- First, a record number of women filed to run for office. Then a record number won their primaries.
- With voters heading to the polls on Tuesday, the most important record remains to be broken. Can a record number take office?
- "It's not a single narrative of women success across the board, but about certain types of women candidates," said Kelly Dittmar, a researcher at the Center for American Women and Politics. "Women of color, and the potential to increase racial and ethnic diversity in these offices."
It has been a record-breaking season for women in politics.
First, a record number of women filed to run for office. Then a record number won their primaries. With voters heading to the polls on Tuesday, the most important record remains to be broken. Can a record number take office?
Experts say women appear poised to make a wave in the House of Representatives. But their chances are less robust in other areas.
It is less likely that women will set records in the Senate and in races for governor, said Kelly Dittmar, a researcher at the Center for American Women and Politics, a unit of the Eagleton Institute of Politics at Rutgers University. She added that among Republicans, it's likely that women will actually lose representation in the House.
Women will have to take 85 seats in order to surpass the House record of 84 set in 2013, according to CAWP's tally. In the Senate, the number to beat is 23. In 2004, women won nine races for governor, a record that stands to this day.
But Dittmar said it's important to look beyond the numbers.
"It's not a single narrative of women success across the board, but about certain types of women candidates," Dittmar said. The narrative, she said, is about "women of color, and the potential to increase racial and ethnic diversity in these offices."
Indeed, in Michigan, Democrat Rashida Tlaib, facing no Republican challenger, is on track to become the first Muslim woman in Congress. In Minnesota, Somali refugee Ilhan Omar is also vying for the title. A victory for Omar would also mark the first time voters sent a Somali-American to Washington.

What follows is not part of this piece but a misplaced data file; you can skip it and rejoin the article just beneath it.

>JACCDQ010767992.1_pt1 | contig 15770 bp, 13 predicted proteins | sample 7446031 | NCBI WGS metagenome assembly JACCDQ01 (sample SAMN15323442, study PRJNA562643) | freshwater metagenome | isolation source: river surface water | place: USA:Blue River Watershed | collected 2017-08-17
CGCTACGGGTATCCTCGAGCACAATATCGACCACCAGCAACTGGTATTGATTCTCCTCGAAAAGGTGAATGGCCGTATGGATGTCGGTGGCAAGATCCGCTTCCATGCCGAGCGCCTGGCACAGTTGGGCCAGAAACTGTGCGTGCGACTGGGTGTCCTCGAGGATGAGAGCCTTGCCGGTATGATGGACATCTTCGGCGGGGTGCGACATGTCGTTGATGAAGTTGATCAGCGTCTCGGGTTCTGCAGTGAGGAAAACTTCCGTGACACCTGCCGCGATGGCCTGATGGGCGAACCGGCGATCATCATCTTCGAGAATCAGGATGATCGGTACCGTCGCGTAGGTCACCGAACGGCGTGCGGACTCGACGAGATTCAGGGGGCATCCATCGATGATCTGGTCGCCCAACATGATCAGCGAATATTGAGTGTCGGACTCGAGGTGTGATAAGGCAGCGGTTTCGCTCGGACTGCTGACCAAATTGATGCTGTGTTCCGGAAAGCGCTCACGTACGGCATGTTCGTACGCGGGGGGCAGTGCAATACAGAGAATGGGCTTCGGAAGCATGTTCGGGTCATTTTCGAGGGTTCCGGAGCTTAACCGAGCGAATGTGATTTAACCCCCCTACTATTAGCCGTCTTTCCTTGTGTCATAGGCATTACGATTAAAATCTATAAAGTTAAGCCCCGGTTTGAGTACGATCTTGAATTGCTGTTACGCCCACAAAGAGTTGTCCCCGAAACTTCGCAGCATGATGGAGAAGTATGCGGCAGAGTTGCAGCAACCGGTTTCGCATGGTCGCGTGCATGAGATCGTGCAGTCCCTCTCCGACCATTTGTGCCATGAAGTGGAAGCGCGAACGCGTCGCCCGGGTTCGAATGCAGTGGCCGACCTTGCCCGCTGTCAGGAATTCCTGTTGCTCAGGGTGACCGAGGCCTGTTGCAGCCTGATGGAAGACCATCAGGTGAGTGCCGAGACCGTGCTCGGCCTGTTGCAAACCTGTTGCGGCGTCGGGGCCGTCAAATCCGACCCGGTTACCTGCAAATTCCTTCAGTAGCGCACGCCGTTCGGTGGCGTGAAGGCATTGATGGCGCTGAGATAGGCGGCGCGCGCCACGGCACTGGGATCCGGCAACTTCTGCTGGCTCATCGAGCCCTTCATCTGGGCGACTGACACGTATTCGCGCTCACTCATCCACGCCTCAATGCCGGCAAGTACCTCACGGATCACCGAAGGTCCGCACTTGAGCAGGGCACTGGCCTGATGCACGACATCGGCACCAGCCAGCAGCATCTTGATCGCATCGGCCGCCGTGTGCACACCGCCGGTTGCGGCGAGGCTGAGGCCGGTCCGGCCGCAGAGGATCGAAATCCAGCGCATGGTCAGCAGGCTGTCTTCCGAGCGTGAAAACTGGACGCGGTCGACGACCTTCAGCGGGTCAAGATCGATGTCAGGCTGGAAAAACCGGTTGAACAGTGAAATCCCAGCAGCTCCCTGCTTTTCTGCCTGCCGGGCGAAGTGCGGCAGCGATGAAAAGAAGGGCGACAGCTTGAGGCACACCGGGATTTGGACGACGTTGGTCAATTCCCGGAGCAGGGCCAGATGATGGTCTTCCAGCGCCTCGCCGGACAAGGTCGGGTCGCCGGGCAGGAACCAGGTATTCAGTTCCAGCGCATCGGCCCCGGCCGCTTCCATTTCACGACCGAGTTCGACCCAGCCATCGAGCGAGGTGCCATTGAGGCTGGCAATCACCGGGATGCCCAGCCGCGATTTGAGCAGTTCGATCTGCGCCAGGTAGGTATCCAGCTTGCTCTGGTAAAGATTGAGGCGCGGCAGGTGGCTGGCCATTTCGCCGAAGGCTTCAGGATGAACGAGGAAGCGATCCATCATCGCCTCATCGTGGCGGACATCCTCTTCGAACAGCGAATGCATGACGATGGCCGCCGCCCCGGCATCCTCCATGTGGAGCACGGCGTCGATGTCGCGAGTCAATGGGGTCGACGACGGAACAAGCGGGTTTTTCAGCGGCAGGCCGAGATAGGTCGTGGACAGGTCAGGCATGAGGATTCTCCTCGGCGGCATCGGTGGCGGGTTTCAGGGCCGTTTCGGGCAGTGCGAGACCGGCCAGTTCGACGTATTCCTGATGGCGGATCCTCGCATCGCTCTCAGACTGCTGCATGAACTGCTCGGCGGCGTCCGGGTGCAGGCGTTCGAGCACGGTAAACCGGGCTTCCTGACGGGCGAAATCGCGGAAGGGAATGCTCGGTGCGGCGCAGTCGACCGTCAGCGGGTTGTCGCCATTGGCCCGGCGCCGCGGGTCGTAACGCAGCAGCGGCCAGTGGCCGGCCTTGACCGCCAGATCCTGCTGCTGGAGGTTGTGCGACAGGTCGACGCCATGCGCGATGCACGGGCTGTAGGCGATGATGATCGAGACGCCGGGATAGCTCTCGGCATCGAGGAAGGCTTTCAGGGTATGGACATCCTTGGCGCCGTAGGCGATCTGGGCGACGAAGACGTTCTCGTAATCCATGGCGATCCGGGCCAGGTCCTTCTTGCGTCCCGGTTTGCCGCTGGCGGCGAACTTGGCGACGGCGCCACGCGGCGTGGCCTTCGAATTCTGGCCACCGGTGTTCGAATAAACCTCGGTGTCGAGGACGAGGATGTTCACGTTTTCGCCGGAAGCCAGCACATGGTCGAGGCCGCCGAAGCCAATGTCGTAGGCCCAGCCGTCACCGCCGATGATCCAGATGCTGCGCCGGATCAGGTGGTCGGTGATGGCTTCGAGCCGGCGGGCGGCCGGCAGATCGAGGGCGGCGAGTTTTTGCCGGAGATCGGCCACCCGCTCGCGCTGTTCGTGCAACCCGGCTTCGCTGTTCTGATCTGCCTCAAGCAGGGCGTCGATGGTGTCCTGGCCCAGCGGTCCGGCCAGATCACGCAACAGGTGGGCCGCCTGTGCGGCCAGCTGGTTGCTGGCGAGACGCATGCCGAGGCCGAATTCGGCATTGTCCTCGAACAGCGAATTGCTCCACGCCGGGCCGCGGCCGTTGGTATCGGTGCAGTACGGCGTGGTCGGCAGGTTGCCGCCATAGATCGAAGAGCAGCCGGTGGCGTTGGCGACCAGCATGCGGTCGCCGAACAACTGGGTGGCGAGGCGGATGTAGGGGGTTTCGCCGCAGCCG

Sharice Davids is favored by pollsters to make history as a lesbian Native American in Congress. She is poised to unseat Republican Rep. Kevin Yoder, who handily won election to his Kansas district in 2016. Another Native American woman, Deb Haaland, is also likely to win a seat in a Democrat-leaning New Mexico district that went for both Clinton and Obama by double digits.
Democratic women are also positioned for gains in Pennsylvania, including three or more women who could crash the state's all-male House delegation. The state has never had more than two women at a time in its congressional delegation.
While overall records for women governorships may not fall, there are more women running for governor than ever before, according to Celinda Lake, a Democratic pollster and the president of Lake Research Partners. She expects this cycle to see a swell of women elected to gubernatorial seats in states such as Michigan, Maine, New Mexico and Oregon.
In a race with a potentially huge prize, Democrat Stacey Abrams is neck and neck with Republican Secretary of State Brian Kemp in a bare-knuckled fight to win Georgia's gubernatorial race. She could become the first African-American woman to become governor of a U.S. state.
In the Senate, a Republican woman has a chance to make history. Rep. Marsha Blackburn could become Tennessee's first female senator, after becoming the first GOP woman nominated as a Senate candidate in that state.
The final test for female candidates this cycle comes amid a particularly charged moment for gender relations in the country.
Just last month, Americans in both parties sparred over President Donald Trump's nomination of Justice Brett Kavanaugh to the U.S. Supreme Court, as the media focused on Kavanaugh and the women who accused him of sexual assault or misconduct.
Analysts said the impact of the #MeToo movement, which has brought down dozens of powerful men accused of sexual misconduct, could have a more lasting impact than the movement that preceded the 1992 elections. That movement, sparked by the contentious Anita Hill hearing during the nomination process for Supreme Court Justice Clarence Thomas, sent so many women to Congress that it was dubbed the "Year of the Woman."
Women also outvoted men in key states' early voting totals, a pattern consistent across the past two biennial election cycles in 2016 and 2014, according to NBC News' Data Analytics Lab.
"It's the year of the woman. It's the year of the woman candidate, woman voter and woman donor. It will be women who will determine control of these races," Lake said.